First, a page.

Leopold Museum i
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Overdoor Relief for 14th Exhibition of the Vienna Secession (replica by Willi Kopf, 2011)
(Pirnitz/Brtnice 1870–1956 Vienna)
The 14th Exhibition of the Vienna Secession, called the “Beethoven Exhibition”, the highlights of which were the sculpture by Max Klinger (1857–1920) and Gustav Klimt’s (1862–1918) Beethoven Frieze, was given a design in the spirit of the occasion by Josef Hoffmann (1870–1956). “Limitations of means available and the self-evident duty of using genuine materials throughout, of resolutely avoiding make-believe and lie, equally demand adhering to the greatest simplicity in material and form vocabulary,” the exhibition catalogue [^1] said. The relief, jokingly referred to by Hoffmann as “crystallized plaster,” filled a wall niche above the entrance into the right lateral gallery of the Secession building. Hoffmann’s rhythmicized arrangement of upright rectangular blocks, which are based on architectural principles, anticipates tendencies of geometric abstraction as were introduced into art only years later by artists like František Kupka (1871–1957), Kazimir Malevich (1878–1935), and Georges Vantongerloo (1886–1965).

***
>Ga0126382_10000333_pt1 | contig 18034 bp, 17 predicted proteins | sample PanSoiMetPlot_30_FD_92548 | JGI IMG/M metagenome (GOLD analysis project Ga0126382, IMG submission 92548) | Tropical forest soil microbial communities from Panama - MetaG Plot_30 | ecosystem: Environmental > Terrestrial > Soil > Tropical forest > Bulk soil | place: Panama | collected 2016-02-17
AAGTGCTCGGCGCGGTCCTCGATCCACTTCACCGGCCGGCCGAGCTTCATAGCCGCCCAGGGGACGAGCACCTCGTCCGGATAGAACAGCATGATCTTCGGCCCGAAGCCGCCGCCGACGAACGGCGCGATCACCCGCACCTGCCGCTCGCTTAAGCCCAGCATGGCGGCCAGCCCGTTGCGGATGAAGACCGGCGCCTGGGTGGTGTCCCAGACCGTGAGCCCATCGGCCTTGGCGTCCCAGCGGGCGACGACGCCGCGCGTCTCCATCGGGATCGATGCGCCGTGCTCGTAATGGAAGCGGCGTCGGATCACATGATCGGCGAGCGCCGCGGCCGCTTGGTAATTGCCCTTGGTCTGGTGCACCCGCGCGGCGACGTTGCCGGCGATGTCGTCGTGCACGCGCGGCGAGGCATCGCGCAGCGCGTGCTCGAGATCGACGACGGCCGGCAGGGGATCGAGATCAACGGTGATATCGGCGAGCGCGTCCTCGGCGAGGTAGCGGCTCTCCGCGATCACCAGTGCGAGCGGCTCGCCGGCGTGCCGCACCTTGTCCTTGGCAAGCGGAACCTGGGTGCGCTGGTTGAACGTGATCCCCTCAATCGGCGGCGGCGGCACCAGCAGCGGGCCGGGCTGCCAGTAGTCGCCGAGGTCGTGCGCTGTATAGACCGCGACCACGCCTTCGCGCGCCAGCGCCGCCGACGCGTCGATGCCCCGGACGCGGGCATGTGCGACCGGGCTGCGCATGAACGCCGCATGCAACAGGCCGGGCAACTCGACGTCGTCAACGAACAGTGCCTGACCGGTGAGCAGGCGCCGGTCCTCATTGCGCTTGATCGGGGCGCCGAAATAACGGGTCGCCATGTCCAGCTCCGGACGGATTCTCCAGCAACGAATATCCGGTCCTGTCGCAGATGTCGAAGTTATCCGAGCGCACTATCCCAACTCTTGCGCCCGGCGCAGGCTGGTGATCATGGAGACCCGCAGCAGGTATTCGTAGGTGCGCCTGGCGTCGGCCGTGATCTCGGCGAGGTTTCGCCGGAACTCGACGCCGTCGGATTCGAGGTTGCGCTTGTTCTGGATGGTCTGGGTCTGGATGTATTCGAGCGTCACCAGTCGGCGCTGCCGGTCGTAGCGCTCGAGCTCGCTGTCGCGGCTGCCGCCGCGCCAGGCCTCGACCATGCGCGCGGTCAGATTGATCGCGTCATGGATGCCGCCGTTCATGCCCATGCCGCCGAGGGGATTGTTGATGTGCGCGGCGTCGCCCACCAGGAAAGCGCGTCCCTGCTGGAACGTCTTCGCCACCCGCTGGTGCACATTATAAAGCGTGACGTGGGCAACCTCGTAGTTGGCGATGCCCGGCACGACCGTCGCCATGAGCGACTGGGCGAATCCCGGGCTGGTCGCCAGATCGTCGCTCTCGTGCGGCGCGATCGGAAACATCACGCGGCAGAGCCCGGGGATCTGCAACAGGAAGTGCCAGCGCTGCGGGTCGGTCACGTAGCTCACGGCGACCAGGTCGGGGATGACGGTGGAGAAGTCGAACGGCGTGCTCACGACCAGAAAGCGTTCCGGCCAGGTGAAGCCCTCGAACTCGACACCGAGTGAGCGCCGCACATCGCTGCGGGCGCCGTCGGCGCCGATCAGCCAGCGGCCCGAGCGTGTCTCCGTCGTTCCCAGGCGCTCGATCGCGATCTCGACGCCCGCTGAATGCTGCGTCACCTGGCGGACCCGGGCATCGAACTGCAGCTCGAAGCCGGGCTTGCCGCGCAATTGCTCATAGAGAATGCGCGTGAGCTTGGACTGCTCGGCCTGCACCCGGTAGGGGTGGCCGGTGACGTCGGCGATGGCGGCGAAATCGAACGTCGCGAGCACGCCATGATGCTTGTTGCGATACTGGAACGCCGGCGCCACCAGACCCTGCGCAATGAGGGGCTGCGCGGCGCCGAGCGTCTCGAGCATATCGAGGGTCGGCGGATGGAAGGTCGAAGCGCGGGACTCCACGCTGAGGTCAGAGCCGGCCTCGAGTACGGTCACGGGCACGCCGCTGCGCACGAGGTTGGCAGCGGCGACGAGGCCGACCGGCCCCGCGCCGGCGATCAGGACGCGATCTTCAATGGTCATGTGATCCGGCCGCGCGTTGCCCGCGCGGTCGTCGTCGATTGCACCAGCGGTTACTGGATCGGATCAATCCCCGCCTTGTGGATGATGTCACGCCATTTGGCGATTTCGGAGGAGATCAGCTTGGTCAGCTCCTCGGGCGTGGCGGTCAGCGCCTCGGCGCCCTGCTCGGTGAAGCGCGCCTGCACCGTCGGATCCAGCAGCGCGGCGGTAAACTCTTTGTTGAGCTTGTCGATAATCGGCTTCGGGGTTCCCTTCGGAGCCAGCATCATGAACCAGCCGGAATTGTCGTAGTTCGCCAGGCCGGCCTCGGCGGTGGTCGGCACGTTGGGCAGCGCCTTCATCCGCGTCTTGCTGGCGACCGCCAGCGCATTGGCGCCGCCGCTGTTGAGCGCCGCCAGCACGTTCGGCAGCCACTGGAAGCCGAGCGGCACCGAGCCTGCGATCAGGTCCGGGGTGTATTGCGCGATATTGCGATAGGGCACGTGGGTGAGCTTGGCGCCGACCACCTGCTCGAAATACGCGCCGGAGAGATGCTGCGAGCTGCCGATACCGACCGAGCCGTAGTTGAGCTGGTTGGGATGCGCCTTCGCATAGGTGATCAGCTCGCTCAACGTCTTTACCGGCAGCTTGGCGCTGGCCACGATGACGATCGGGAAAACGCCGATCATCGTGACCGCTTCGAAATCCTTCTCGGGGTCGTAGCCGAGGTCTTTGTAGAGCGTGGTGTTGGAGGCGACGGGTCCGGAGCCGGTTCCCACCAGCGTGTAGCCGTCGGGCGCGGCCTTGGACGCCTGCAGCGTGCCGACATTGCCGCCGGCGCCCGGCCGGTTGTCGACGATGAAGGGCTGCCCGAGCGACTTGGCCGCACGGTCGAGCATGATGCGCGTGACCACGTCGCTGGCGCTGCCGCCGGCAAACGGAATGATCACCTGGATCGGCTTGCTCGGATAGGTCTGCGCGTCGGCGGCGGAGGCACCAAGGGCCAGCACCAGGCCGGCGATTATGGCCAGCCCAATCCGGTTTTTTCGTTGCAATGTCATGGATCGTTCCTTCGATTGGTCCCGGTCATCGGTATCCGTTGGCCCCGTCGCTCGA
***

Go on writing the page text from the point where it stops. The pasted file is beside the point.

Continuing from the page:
[^1] XIV. Ausstellung der Vereinigung bildender Künstler Österreichs Secession Wien. Klinger Beethoven, Wien 1903, S. 23 (Ausst.-Kat. Secession Wien, Wien, 15.04.–27.06.1902).
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